Steve Jobs, the visionary and business genius, died five years ago on October 5, 2011. He left the world's most valuable company shortly before his death. Apple has since been doing fine without him. Was he overrated?
Let's be clear: Nobody ever said Steve Jobs was loved by everyone. Some even hated him for his quirky lifestyle, his often eccentric ideas, and the way he avoided publicity beyond his spectacular product shows. But never mind. Haters gonna hate.
Towards the end of those shows, he'd invariably utter his legendary "and one more thing …" Those attending would immediately know that the most important part of the event was only just beginning, meaning that Jobs was about to reveal another breath-taking gadget for Apple-hungry consumers that would almost invariably turn out to be the company's next big money spinner.
Consumers around the globe felt that a man of tremendous foresight and vision had left life's stage five years ago. On a tribute page, a web user by the name of Sidharth echoed the feelings of a great many of his contemporaries.
"Steve changed the world, not once or twice, but several times," he said. "His genius raised the bar for customer-centricity and gave us something to look forward to. He created magic and almost single-handedly kept the wow factor alive."
No matter how you view Steve Jobs the person, you have to acknowledge his powerful leadership, says Ian Fogg from data analysis provider IHS Markit.
"Leadership is to influence and motivate others to achieve great things," Fogg told DW. "It's exceptional leadership to create an institution, Apple, with those principles embedded."
Whole books have been written about Jobs' seemingly endless achievements, a biographical drama movie about him followed in 2015. Basically, his greatest merit was his ability to see things through the eyes of the ordinary customer, meaning that he realized the need and business potential of making devices simple to use.
Wired.com writer Michael Calore pointed out Jobs had "made it his mission to humanize personal computing, rewriting the rules of user experience design, hardware design and software design."
He had that in him right from the start when, together with Apple co-founder Steve Wozniak, Jobs pursued the idea of a personal computer for the mass market. Yes, there were PCs before, but the Mac eventually became the first successful PC to feature a mouse and a graphical interface, making it that much easier for users to handle the device instead of fiddling around with a command-line interface.
Market experts have rightly pointed out that Apple has not become so big because of any technological edge it might have had over its major rivals. No, it never had that. But it's that focus on user-friendliness that's made the company so successful, with ease-of-use the core of Jobs' long-time strategy.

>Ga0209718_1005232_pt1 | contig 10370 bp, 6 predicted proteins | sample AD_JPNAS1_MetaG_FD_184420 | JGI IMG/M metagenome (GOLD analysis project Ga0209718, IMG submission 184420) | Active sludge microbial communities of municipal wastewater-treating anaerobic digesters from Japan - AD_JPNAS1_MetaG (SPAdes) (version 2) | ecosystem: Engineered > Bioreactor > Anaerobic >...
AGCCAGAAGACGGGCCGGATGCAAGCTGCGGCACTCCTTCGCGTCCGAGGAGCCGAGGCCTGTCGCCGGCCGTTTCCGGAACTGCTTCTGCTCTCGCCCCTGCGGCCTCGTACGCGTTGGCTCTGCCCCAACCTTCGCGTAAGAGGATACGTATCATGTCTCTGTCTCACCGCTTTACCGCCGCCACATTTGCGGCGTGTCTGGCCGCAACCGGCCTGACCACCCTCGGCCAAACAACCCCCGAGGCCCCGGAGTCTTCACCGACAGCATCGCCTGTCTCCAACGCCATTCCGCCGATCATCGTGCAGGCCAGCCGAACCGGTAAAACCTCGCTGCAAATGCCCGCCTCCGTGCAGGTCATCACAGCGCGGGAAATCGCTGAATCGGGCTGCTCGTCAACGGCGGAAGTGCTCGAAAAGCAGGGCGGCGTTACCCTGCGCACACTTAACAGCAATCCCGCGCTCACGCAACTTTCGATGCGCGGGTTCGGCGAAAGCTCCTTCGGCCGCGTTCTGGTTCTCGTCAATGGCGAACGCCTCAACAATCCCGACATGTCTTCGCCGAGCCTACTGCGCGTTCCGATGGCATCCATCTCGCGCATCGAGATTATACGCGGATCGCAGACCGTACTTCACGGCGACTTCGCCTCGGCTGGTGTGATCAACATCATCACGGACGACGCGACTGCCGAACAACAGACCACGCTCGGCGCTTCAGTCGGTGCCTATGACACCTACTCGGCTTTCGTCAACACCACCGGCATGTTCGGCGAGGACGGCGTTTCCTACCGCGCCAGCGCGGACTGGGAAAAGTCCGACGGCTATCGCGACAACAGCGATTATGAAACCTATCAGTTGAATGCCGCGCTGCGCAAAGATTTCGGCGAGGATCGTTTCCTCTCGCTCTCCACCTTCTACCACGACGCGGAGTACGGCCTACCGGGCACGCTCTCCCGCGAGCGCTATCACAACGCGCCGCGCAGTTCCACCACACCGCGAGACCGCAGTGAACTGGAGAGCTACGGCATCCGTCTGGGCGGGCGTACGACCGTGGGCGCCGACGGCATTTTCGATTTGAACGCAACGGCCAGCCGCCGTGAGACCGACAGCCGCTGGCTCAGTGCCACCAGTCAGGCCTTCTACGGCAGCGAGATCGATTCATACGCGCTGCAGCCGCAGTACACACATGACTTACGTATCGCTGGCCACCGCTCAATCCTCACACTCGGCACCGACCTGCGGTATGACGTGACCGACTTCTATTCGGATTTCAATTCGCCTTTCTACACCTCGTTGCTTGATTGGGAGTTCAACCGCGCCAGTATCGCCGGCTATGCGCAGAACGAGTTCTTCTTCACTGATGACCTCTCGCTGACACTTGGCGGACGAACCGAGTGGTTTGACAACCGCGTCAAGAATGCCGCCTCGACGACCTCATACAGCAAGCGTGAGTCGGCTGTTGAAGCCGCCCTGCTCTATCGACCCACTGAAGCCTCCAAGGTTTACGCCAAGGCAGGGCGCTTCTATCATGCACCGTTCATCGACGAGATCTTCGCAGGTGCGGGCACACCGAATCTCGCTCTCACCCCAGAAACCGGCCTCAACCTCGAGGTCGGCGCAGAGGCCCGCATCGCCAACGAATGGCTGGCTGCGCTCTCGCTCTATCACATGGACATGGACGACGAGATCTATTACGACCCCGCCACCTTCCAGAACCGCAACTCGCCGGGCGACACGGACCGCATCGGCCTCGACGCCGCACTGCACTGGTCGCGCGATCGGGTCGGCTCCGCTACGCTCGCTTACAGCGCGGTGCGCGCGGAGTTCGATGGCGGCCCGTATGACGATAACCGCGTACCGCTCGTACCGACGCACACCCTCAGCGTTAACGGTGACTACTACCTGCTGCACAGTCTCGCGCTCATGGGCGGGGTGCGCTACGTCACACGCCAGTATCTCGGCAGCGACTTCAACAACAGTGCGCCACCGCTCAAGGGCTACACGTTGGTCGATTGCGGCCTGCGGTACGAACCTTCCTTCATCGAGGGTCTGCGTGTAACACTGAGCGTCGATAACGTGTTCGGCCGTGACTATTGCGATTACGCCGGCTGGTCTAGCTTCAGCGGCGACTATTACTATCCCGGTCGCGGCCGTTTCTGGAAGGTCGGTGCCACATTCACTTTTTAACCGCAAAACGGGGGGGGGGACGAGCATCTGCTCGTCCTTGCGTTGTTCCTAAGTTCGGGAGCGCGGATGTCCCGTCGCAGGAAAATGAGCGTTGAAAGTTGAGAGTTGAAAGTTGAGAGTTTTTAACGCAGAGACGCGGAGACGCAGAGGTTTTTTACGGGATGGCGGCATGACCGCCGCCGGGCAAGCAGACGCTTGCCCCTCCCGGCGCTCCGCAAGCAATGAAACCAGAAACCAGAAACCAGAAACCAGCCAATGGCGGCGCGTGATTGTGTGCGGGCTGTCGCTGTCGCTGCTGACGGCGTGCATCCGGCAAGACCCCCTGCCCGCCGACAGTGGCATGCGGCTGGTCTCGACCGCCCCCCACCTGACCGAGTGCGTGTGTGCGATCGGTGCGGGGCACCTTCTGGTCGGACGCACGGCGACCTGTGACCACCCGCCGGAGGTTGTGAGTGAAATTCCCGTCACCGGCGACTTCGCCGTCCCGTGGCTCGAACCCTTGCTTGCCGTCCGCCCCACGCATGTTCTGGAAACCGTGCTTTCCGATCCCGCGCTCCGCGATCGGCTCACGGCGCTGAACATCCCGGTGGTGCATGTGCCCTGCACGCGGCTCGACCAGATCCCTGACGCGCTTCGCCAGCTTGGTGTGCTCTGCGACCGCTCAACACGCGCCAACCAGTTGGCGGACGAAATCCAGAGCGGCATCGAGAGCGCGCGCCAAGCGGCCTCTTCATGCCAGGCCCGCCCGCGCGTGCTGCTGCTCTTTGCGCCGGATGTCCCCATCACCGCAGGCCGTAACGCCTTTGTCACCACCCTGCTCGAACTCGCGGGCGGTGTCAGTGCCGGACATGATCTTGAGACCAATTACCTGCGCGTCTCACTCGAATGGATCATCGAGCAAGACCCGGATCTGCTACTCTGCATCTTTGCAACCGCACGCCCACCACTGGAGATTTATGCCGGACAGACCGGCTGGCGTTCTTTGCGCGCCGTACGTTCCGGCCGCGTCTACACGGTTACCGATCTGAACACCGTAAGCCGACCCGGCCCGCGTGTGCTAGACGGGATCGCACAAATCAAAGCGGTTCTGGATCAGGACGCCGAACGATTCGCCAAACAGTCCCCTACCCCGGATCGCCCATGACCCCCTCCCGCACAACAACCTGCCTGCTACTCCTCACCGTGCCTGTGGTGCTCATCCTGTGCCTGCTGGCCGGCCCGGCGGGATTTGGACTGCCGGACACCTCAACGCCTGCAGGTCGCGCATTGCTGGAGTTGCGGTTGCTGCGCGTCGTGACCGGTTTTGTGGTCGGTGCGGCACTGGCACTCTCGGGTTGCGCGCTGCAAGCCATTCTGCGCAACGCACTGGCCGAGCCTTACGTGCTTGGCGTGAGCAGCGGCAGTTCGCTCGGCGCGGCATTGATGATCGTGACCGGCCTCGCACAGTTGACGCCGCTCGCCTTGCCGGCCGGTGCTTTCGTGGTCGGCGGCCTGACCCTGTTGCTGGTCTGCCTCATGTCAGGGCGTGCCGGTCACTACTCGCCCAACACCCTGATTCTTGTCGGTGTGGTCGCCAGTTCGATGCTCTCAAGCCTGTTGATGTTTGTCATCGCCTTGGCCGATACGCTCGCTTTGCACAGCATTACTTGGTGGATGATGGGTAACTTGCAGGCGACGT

Look at the iPod with its simplified user interface, which hit the market in 2001 and "changed the way everyone now buys and listens to music," Techrepublic contributor Eric Eckel commented.
Jobs' vision in pushing for the iPhone was even more impressive. There were mobile phones before, as well as electronic calendars, email and music programs. What made the iPhone become such a hit from the moment it was introduced in 2007 was the integration of all those applications in a single, easy-to-use device. It became a huge, on-going market success despite its hefty purchasing price. Its popularity despite its high price allowed Apple to collect an astonishing per-unit profit margin of around 40 percent, making the iPhone a huge money-spinner for the company.
Steve Jobs made Apple big - not once, but twice. When he had to leave the firm for several years following disagreements with the board, Apple encountered rough waters. But after he finally returned to Apple in 1997, he managed to return the company to its former splendor, going from strength to strength until he handed over the reins to Tim Cook.
For much of the time, Steve Jobs' life would have been unthinkable without the company he co-founded. But is Apple unthinkable without Steve Jobs? Well, Apple's business earnings suggest otherwise, to the surprise of many who five years ago thought the firm would be doomed to failure without Jobs at the helm.
Jobs told Cook "I never want you to ask what I would have done - just do what's right!" And Cook has heeded his advice, avoiding looking back too much.
According to technology advisory firm Jackdaw Research, Apple's revenue in the four quarters before Tim Cook was appointed in 2011 came in at roughly $100 billion (89 billion euros). Five years later, that figure has more than doubled.
Operating profit over the past year has also been roughly twice what it was five years ago, notes Jackdaw Research.
Some argue this too can at least partly be credited to Steve Jobs. "The success of Apple since his death is perhaps Steve Jobs' greatest achievement, because it shows he created a culture of creating new products which has proven to be long-lasting," IHS Markit's Ian Fogg argued.
There's been a change of corporate culture under Cook, with spending on research and development increasing dramatically to about 4 percent of total revenue, instead of the 2 percent logged when Jobs was at the helm. And that's bound to pay off mid-term. There's enough cash to invest, despite another significant change in Apple's policy: Cook has done what Jobs would stubbornly refuse to do until the very end - he has paid dividends to shareholders and bought back stock.
Can Cook keep up the excitement about new products created by Apple? This is yet to be seen. So far, the only really new Apple gadget that has hit the market under Cook has been the Apple Watch. It's not been the biggest hit ever, but the estimated 15 million units sold in its first year aren't exactly a failure either.